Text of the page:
The SDGs provide a framework for a global society to coordinate on finding a path to improving the human and planetary condition. A key point of departure in the case of the SDGs is that this coordination is no longer the exclusive domain of the heads of state or international agencies or development organizations, as it has been in the past. The private sector in all its forms—big business, the garage entrepreneur, the young person on the street armed with a mobile phone, the investor—has a seat at the SDG table to join in the problem solving.
With 17 goals and 169 targets, the SDGs are far from being manager-friendly; approaching the goals as a whole runs the risk of reducing the SDG agenda to an exercise. In order to make these goals more actionable, perhaps it is better to first view them as a logical system; for example, with some goals as endgames, others as essential building blocks, and yet others as enablers. Each company’s management must create its own pathway through the SDGs – where do you propose they begin?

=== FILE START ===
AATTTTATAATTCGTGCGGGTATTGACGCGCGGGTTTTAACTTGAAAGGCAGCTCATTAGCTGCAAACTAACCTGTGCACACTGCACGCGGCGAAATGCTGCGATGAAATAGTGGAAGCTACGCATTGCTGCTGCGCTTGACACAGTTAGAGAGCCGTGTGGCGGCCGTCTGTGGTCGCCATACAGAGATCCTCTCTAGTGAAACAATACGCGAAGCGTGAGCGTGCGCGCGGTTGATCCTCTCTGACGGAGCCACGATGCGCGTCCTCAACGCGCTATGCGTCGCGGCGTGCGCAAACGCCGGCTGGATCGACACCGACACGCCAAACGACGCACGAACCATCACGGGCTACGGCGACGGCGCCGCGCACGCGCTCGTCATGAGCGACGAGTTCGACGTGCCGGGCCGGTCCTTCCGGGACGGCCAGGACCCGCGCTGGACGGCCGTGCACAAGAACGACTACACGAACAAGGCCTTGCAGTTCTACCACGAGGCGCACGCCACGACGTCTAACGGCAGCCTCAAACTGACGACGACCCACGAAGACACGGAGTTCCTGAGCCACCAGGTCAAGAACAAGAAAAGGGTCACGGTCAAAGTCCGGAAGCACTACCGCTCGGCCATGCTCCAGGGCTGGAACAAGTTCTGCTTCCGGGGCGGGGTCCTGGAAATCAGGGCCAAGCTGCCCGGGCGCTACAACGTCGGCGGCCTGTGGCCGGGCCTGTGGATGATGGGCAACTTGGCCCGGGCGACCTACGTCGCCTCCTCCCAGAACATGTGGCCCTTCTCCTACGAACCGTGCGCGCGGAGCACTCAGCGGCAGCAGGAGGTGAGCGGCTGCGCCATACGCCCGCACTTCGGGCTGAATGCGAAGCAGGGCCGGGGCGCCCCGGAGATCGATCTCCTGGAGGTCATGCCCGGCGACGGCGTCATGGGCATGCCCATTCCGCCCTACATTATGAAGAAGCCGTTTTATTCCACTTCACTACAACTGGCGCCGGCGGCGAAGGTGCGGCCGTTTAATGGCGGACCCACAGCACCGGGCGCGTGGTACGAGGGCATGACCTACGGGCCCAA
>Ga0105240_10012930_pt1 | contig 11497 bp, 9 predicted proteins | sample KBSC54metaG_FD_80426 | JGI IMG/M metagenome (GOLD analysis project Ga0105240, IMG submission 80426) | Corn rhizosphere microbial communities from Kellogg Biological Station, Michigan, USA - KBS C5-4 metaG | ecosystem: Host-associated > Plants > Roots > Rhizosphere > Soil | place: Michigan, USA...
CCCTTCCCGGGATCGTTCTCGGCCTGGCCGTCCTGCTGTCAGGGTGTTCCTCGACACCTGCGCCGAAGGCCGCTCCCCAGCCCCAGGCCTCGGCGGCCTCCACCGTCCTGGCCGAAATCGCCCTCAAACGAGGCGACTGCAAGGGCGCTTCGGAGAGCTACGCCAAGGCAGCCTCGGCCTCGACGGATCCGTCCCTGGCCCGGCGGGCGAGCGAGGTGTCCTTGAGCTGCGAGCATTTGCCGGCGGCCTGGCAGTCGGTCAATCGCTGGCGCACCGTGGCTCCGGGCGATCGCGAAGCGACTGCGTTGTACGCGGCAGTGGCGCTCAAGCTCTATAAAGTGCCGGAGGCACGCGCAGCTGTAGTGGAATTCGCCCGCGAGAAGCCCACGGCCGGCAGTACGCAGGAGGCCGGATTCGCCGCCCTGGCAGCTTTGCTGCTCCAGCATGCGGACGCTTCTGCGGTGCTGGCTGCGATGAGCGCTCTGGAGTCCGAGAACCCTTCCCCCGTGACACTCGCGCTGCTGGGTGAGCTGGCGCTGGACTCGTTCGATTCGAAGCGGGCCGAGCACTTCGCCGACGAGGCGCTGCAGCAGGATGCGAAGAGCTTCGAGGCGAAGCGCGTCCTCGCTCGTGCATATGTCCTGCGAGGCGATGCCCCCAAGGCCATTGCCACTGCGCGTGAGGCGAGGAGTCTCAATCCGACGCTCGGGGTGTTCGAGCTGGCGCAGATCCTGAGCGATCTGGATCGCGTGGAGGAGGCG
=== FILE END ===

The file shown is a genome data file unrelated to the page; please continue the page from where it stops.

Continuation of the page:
1. Should a business start with the SDGs and look for opportunity, or start with existing business and sustainability strategies and build from there?
2. At a practical level, what do the SDGs add to existing business sustainability strategies? What should companies be doing differently as a result of the SDGs?
3. What tools do businesses need to facilitate deeper engagement with the SDGs? How should business report its contributions to the SDGs to meet the expectations of government and civil society stakeholders?
This discussion is part of a Challenge on embedding the SDGs into business with the UK’s Department for International Development, Pearson, De Beers and Cemex. This online discussion will inform the development of a guide for business managers. It will also feed into the Fletcher School's Annual Inclusion Forum (Inclusive Inc) happening in Boston later on Wednesday.